University of New Mexico students who keep late hours and are looking for a safe place to study might find that Zimmerman Library doesn’t meet their needs.
Since its founding in 1938, Zimmerman has been a focal point of academia at the UNM. It’s difficult to miss the behemoth Pueblo Revival structure at the core of main campus — designed by renowned architect John Gaw Meem, it remains the Sante Fean’s best-known work at the University where he popularized the architectural style.
With a few exceptions throughout the fall 2019 semester, Zimmerman’s regular hours are 7 a.m. to 2 a.m. Monday through Thursday, 7 a.m. to 9 p.m. on Friday, 10 a.m. to 6 p.m. on Saturday and noon to 2 a.m. on Sunday. The hours vary during fall and Thanksgiving breaks and when the library is open 24 hours on certain days during midterms and finals weeks.
Mark Emmons, associate dean for public services at University Libraries (UL), said UL has “closely tracked” data on how the four libraries on campus — Zimmerman, Fine Arts and Design, Parish and Centennial — are used by students in order to settle on the current hours of operation.
“Various hour scenarios for Zimmerman were explored before the current hours schedule was settled on,” Emmons said. “Opening until 2 a.m. during the regular semester and offering 24 hours for midterms and finals has been the best balance of user needs and the practical aspects of keeping open and staffing such a large building as Zimmerman.”
While few universities and colleges around the country have 24/7 or 24/5 library access for students, 24-hour study spaces are more commonplace — particularly at private universities. Cornell, Stanford, Columbia and many other internationally-renowned institutions have dedicated spaces for study with unlimited access.
Cindy Pierard, director of access services and undergraduate engagement for UL, told the Daily Lobo that Parish Memorial Library offered 24/5 access in response to students requests in 2007. Demand for those hours was never particularly high, however — particularly from 2 a.m. to 7 a.m. — and Pierard noted most students prefer to study at Zimmerman late at night rather than at Parish.
“We have heard many times that students would like us to be open 24/5 or 24/7, but the (usage) numbers don’t support that,” Associate Dean Emmons said. “Currently between 2 a.m. and 7 a.m. we average 10 students per hour during midterms and 22 per hour during finals. Between 6 p.m. and 2 a.m. we average 173 students per hour during midterms and just over 200 students per hour during finals, so (usage) seems to really drop off around 2 a.m.”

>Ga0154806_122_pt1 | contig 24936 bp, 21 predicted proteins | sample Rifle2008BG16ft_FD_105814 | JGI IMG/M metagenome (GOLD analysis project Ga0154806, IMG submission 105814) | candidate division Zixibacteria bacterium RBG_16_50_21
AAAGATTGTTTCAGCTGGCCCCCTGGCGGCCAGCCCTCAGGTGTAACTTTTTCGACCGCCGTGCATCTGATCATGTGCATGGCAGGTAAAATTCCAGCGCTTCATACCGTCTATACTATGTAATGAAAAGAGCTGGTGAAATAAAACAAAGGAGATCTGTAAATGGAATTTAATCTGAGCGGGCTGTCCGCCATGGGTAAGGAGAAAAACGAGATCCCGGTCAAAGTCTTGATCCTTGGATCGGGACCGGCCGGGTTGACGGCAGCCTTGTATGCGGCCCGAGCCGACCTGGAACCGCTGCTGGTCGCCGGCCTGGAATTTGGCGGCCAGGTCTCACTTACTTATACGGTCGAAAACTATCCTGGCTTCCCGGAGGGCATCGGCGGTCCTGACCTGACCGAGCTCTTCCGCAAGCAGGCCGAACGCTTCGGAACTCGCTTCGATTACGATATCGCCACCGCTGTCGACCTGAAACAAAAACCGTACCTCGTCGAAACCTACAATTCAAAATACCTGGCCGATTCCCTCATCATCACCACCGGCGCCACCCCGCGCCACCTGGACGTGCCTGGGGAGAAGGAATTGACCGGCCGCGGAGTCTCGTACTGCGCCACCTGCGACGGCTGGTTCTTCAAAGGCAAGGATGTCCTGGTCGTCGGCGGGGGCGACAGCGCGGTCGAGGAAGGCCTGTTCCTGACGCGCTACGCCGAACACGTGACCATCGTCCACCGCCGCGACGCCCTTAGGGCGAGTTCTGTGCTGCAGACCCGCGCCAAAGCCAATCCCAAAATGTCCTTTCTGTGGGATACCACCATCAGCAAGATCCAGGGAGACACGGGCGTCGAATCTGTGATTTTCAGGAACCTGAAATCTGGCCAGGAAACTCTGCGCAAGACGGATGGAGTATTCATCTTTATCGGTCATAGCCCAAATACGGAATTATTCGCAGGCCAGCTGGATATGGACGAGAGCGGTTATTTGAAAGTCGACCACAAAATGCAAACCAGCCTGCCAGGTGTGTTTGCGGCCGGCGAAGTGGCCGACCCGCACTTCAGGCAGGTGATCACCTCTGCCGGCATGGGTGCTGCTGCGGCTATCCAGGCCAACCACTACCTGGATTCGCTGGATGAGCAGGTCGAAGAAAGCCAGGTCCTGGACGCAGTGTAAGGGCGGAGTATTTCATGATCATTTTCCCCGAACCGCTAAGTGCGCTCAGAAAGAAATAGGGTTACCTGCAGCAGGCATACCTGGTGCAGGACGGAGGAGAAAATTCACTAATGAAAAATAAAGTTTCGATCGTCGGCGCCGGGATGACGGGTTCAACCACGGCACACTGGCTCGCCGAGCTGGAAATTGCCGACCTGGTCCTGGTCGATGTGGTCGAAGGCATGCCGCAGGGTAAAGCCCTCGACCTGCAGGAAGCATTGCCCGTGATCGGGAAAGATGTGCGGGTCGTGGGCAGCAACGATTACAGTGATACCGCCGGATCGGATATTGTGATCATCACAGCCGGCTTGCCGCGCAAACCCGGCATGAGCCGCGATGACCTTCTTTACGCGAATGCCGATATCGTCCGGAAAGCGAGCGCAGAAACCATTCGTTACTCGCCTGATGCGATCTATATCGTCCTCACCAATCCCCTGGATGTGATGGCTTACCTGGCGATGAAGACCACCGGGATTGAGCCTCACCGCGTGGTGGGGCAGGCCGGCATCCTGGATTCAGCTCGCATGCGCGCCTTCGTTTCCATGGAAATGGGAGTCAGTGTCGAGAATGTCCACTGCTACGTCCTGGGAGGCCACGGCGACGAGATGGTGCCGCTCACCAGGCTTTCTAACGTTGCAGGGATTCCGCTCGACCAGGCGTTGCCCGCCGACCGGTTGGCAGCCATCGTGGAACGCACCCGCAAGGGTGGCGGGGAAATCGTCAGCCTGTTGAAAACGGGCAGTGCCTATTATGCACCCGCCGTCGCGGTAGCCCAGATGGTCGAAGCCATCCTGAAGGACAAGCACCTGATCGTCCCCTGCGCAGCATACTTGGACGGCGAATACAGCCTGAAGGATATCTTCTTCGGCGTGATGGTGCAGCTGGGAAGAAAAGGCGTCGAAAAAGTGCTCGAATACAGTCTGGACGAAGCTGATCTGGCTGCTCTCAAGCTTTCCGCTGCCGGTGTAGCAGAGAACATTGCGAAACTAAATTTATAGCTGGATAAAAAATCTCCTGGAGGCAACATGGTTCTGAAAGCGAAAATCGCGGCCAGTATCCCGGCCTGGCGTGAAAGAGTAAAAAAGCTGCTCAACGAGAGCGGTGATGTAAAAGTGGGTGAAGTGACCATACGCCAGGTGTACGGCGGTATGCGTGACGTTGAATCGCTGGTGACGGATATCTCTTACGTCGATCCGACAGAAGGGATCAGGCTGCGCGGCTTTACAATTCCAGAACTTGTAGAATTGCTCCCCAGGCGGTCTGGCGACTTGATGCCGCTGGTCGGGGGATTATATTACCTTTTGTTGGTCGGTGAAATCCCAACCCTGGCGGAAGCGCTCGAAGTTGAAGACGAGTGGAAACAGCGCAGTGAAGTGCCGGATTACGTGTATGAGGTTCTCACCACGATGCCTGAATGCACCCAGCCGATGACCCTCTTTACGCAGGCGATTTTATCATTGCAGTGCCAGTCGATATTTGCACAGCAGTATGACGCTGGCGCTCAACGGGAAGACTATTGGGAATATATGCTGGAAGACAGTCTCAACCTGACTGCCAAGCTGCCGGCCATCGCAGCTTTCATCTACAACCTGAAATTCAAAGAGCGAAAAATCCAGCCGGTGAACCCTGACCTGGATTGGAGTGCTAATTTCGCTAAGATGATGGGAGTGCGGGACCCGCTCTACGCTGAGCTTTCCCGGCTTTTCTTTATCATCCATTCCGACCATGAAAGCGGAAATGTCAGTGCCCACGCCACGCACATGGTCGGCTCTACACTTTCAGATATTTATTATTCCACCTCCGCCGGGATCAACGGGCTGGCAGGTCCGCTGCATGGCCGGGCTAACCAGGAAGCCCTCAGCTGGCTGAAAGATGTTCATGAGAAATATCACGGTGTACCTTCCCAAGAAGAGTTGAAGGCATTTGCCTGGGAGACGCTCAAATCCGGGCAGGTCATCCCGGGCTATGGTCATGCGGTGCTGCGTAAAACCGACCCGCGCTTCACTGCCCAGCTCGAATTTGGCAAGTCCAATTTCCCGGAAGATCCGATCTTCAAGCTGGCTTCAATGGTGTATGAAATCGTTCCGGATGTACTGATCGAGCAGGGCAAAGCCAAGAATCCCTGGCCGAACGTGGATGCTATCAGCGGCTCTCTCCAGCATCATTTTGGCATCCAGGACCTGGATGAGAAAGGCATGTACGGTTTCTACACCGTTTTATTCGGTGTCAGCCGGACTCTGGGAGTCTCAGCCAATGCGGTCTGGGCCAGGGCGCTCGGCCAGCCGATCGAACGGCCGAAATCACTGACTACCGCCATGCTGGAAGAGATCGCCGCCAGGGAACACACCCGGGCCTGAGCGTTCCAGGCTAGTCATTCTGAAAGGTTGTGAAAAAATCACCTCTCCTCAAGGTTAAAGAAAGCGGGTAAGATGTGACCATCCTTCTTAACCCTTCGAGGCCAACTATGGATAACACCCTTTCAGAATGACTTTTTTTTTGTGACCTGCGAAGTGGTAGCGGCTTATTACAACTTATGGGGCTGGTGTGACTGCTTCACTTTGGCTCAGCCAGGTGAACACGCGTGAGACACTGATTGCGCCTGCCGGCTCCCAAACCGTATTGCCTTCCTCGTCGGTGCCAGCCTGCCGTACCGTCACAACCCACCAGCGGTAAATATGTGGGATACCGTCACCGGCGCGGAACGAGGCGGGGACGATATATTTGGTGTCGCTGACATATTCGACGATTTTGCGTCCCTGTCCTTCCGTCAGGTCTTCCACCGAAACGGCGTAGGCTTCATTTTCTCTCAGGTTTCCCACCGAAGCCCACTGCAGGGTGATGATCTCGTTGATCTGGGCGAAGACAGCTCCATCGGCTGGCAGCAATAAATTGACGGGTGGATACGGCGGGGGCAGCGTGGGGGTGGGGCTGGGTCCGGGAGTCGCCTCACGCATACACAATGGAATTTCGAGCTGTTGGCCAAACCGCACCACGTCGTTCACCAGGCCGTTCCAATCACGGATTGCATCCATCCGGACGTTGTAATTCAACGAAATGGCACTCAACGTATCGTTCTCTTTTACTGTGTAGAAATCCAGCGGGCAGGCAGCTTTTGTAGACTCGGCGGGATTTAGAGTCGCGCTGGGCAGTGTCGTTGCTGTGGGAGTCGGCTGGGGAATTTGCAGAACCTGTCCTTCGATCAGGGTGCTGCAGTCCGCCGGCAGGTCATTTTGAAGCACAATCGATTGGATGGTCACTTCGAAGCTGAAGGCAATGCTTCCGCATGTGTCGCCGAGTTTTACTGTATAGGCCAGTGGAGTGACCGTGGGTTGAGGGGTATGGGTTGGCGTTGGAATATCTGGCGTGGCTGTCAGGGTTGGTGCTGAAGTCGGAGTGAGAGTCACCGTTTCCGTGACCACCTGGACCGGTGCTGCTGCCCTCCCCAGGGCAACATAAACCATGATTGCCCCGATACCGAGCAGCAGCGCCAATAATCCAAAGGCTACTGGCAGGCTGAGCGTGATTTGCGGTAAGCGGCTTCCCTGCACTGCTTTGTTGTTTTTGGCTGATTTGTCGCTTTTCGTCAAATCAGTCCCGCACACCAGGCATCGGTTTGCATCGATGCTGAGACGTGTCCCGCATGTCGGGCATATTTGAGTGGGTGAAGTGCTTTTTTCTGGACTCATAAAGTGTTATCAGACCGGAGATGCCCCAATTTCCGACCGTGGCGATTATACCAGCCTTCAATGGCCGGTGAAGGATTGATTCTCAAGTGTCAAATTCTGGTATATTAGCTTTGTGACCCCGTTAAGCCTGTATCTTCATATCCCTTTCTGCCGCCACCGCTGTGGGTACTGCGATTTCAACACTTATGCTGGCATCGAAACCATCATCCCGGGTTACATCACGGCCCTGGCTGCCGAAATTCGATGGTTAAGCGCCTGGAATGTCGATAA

UL management told the Daily Lobo they weren’t aware of any 24/7 study spaces on campus. The Center for the Arts building and George Pearl Hall are available 24 hours a day to students with key card access in the music department and architecture department, respectively. It wasn’t immediately clear if other buildings have 24-hour key card access for students.
Safety at night is also a concern regarding library hours of operation, according to Pierard. UL management has heard concerns voiced by Zimmerman staff and library users about getting home safely after working or studying late at night.
The UNM Police Department offers a 24/7 escort service to anyone traveling between locations on campus.
“For the last few years, we have been granted funds by the Student Fee Review Board to offset the costs of salaries and security for keeping Zimmerman Library open through 2 a.m. as well as 24 hours during midterms and finals,” Emmons said.
According to Pierard, UL management considers a number of factors when determining hours of operation for campus libraries, including student demand, budgets, staffing levels and enrollment. Emmons noted that, even if the library system were to gain access to more funding, it wouldn’t necessarily translate to extended hours.
Funding for University Libraries totaled $14,728,650 for the 2019 fiscal year ending June 30. The majority of the money ($7,603,604) was budgeted for salaries, while $5,518,940 went towards collections and $1,606,106 was allocated for operations.
The College of University Libraries and Learning Sciences (CULLS) successfully campaigned for funding from the New Mexico Legislature during the 2019 legislative session: $1.14 million in one- time money for shelving for the South Campus Repository, $150,000 in recurring funds to support UNM Press and $45,000 in one-time money for library equipment.
UNM University Libraries — as a unified entity — is the largest library in New Mexico and has more than four million print volumes, according to an annual report compiled by the College. UL also has “extensive” collections online that students and faculty can access 24/7.
Andrew Gunn is a senior reporter and copy editor at the Daily Lobo. He can be contacted at firstname.lastname@example.org or on Twitter @agunnwrites